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Political Brew: Campaigns, campaigns and CMP highlight

NEWS CENTER Maine's political insiders talk at the caucuses and campaigns with Don Carrigan.

PORTLAND, Maine — Democrat Michael Bloomberg will have an uphill climb to recover from his initial debate performance, but can he do it?

NEWS CENTER Maine political analysts Phil Harriman and John Richardson agreed on Bloomberg’s poor performance, saying he appeared unprepared and even taken aback by the intensity of the debate and the verbal attacks from the other candidates on the stage.

Harriman questioned whether Bloomberg could bounce back from that, given the rapid pace of the primary and the fact Super Tuesday’s 15-state primary is just over a week away.

Richardson said he thinks a better performance in the next debate if it happens, will let Bloomberg recover from the first poor showing.

Neither had a prediction of who will prevail in South Carolina or the March 3 Super Tuesday vote—which includes Maine’s first Presidential primary in 24 years.

In this week’s Political Brew, the analysts also talk about President Trump’s ongoing criticism of the Justice Department, despite the complaints of his own Attorney General, William Barr, the President’s recent pardons and whether he will want to help political ally Roger Stone.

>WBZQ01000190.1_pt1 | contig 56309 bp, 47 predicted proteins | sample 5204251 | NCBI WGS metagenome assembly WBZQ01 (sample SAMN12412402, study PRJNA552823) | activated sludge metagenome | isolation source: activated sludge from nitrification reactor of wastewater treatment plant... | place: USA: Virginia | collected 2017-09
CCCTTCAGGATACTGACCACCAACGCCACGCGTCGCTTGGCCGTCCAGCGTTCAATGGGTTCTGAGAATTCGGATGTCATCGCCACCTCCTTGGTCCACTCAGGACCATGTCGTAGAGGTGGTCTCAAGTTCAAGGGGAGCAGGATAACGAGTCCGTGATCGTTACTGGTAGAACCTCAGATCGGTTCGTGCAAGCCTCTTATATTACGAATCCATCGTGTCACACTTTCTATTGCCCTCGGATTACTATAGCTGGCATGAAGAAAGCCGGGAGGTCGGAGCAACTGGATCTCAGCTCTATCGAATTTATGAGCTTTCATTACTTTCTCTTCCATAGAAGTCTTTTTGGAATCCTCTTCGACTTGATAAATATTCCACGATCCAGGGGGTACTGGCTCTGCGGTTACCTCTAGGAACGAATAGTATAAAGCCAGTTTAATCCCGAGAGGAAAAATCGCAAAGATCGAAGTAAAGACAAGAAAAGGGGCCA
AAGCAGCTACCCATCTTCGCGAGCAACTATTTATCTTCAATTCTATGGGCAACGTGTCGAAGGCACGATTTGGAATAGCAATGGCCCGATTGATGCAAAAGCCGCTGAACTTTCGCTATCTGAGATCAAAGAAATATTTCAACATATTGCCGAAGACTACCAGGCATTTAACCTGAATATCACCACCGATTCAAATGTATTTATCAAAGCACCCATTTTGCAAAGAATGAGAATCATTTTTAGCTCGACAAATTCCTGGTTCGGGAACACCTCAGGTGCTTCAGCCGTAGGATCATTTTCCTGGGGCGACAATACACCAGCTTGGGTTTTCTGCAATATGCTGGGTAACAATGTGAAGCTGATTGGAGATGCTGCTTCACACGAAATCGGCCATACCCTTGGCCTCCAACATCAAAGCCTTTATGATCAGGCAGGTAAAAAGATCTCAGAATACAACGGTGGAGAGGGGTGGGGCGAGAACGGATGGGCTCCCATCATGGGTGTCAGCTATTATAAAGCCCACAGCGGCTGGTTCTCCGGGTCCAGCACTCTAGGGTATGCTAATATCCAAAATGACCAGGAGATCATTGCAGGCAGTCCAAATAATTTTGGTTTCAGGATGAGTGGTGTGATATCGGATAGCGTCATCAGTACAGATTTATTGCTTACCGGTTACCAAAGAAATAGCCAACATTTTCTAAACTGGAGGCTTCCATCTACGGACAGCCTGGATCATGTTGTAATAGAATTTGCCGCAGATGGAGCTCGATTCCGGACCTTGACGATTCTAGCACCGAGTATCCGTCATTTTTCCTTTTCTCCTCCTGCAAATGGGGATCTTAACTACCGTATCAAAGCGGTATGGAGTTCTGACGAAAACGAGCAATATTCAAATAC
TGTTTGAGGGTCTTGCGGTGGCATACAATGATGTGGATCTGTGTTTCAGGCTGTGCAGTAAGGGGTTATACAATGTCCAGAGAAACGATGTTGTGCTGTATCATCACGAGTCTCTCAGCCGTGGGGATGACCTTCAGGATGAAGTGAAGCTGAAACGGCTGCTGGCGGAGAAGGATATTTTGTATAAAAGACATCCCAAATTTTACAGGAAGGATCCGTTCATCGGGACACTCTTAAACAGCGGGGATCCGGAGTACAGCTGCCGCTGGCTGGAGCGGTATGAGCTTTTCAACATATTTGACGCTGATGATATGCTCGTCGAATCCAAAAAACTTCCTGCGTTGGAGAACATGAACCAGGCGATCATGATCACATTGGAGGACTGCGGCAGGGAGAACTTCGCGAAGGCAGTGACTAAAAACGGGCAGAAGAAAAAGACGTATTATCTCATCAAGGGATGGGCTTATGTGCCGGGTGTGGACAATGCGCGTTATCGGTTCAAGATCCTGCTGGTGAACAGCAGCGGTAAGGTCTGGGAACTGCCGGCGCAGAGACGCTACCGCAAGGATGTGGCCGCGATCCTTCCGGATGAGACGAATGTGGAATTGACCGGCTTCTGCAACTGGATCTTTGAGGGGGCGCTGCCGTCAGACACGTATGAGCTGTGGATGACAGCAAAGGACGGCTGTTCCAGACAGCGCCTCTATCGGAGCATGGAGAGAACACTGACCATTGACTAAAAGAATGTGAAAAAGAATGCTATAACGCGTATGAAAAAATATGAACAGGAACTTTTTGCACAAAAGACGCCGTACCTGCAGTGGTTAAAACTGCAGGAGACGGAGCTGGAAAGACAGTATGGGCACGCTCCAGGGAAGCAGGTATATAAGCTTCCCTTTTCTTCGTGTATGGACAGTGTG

They also discussed Maine’s already hotly-contested U.S. Senate race, where this week Senator Susan Collins launched her first ad critical of Democrat Sara Gideon. The ad targets Gideon’s comments in her own TV ads about not accepting corporate PAC donations.

Phil and John agreed on a non-party issue of the week: the decision by Central Maine Power to bring back former President David Flanagan to take charge of the company, with the assignment to rebuild customer trust. Both analysts agreed it is a good choice. Phil suggested that Flanagan’s long connection to the Democratic Party will be important in dealing with the Legislature. John questioned whether the company’s reputation with customers has been damaged beyond repair.

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